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Why has Russia been banned from 2021 Tokyo Olympics?

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335 Russian athletes are competing alongside athletes from all across the world at the 2020 Tokyo Olympics that are currently in progress (these Olympics were postpone last year owing to heavy COVID-19 wave). The Russians, unlike their rivals, are not permitted to use their country’s name, flag, or anthem, and must compete under the initials ROC, which stands for Russian Olympic Committee. All of their medals are recorded next to the name ROC, with a different flag than Russia’s official, in the 2020 medals tally. This is due to Russia’s exclusion from the Tokyo Olympics, despite the fact that it has a long history of being a great sporting nation.
The World Anti-Doping Agency (WADA) banned Russia from competing in international tournaments for four years in December 2019, including the Tokyo Olympics and the FIFA World Cup in 2022. After additional findings concerning a doping scheme that Russia had been accused of, the suspension was implemented. Whistleblowers and inspectors have accused Russia of conducting a sophisticated doping programme that has led international federations to bar its athletes from participation in major competitions for years.
WADA removed sanctions in September 2018 following repeated investigations on the condition that Russia pass over athlete data from its Moscow laboratory to doping regulators, which would aid in the identification of hundreds of athletes who may have cheated across various sports. After Russia was accused of tampering with the database, the WADA panel recommended a four-year ban.
Yulia Stepanova, an 800m runner, and her husband Vitaly, a former employee of the Russia Anti-Doping Agency, RUSADA, appeared in a German documentary in 2014, exposing one of the most “advanced doping programmes” in sports history. Another whistleblower, Grigory Rodchenkov, a former head of RUSADA, told The New York Times two years later that Russia had run a well-planned, state-sponsored doping system. Rodchenkov’s assertions were far more incriminating.
During the 2014 Winter Olympics, he said that personnel of the country’s anti-doping and intelligence agencies replaced the athlete’s urine samples through a secret hole in the wall of the agency’s laboratory. The lab was guarded by a member of Russia’s national security services, according to investigations. The International Olympic Committee (IOC), World Anti-Doping Agency (WADA), and other global federations, initiated investigations as a result.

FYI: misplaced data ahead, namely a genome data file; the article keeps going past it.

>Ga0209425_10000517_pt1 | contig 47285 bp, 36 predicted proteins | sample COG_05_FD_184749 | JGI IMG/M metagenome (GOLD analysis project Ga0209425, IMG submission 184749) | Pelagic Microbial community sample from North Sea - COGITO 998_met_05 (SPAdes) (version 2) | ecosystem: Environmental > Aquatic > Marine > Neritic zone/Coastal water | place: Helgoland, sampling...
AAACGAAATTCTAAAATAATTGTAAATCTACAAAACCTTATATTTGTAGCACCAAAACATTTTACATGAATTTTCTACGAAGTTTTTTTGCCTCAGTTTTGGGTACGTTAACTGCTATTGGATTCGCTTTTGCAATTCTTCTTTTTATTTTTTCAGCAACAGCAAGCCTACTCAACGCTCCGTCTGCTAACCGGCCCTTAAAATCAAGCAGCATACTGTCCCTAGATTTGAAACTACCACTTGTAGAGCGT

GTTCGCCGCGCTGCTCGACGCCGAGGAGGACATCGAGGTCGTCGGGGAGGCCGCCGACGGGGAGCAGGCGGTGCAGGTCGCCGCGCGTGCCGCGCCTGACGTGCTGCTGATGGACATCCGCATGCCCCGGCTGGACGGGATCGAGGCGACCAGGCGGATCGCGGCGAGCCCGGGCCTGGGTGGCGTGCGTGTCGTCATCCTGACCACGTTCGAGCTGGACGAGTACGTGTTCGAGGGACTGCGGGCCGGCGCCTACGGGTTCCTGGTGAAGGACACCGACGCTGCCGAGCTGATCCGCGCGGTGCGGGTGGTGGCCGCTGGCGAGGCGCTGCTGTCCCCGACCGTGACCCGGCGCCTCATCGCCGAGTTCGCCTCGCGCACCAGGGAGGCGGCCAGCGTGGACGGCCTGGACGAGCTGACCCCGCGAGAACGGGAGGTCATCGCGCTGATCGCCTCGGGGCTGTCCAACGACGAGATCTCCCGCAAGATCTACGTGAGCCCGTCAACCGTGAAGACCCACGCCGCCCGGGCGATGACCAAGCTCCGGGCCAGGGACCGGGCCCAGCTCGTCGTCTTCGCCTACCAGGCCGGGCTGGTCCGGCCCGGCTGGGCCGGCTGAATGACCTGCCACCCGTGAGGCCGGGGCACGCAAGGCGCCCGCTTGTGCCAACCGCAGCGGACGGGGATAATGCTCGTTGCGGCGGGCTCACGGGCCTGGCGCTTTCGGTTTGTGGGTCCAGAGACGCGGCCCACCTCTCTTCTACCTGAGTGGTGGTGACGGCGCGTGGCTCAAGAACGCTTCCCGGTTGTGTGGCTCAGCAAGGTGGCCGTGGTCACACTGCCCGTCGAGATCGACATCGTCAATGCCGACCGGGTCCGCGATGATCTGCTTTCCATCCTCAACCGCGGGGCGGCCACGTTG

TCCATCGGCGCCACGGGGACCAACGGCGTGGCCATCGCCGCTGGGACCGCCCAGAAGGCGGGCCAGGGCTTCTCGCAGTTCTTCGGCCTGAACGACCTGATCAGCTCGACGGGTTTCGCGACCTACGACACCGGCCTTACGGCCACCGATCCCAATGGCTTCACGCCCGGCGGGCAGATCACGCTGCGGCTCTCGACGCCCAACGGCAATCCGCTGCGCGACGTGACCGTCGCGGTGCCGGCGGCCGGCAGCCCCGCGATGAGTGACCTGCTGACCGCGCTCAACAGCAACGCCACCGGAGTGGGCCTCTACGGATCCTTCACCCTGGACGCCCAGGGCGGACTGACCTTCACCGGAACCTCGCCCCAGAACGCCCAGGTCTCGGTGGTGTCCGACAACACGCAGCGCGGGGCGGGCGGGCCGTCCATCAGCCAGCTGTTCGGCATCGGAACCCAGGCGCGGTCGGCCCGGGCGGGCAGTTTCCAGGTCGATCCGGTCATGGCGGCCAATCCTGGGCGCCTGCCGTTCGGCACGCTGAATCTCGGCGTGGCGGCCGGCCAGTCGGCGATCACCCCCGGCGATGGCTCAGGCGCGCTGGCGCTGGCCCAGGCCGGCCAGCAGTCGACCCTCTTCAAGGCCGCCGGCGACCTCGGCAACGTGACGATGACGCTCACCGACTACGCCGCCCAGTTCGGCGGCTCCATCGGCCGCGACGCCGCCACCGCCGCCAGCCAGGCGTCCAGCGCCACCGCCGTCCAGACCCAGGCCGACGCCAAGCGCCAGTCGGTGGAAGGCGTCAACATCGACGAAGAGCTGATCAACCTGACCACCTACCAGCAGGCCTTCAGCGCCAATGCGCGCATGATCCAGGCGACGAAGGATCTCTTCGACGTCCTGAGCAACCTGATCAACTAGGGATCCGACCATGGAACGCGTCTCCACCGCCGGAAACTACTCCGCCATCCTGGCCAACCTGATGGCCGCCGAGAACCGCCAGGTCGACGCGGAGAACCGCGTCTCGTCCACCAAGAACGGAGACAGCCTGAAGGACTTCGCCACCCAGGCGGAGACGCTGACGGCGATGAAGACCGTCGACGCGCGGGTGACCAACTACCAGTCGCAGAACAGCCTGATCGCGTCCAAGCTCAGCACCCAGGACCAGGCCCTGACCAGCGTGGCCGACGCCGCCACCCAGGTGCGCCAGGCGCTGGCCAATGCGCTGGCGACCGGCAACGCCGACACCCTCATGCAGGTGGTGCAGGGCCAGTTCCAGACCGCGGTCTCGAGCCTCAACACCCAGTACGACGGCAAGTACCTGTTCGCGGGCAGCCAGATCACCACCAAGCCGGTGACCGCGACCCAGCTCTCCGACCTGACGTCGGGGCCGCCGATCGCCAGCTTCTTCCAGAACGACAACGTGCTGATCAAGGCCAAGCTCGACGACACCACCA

The accreditation of Russia’s anti-doping lab was suspended in 2015 almost immediately after the charges were made public.
The IOC has removed 111 athletes from Russia’s 389-member contingent for the Rio Olympics in Pyeongchang, South Korea, following preliminary investigations. This includes the entire track and field squad. In the end, 168 athletes were allowed to compete due to a special dispensation from the international federation. However, the Russian Olympic Committee was not permitted to attend the tournament, and the country’s flag was not displayed at any of the venues. Athletes from Russia were also obliged to wear neutral uniforms with the words “Olympic Athletes From Russia” emblazoned on them.
The Court of Arbitration for Sports (CAS) lowered the four-year ban to two years in 2020, but it also mandated that no official Russian team be allowed to compete in tournaments hosted by a Wanda signatory until the suspension term expires on December 16, 2022. This means that official Russian teams will be unable to compete in the 2020 Summer Olympics in Tokyo, as well as the Winter Olympics in Beijing. Even if Russia qualifies for the 2022 World Cup in Qatar, it will have to compete under a neutral name.
During the suspension time, Russia is also prohibited from hosting any world sporting event whose regulatory body is registered with WADA. After the suspension period expires, Russia will be rehabilitated if it respects and adheres to all issued sanctions, plays all fines and contributions, and begins adhering to WADA standards.
Only those players who have been able to prove that they were not involved in the doping scandal are eligible for the ROC. According to the International Olympic Committee, all public displays of the organization’s participant name shall utilise the acronym ROC, not the full term “Russian Olympic Committee”.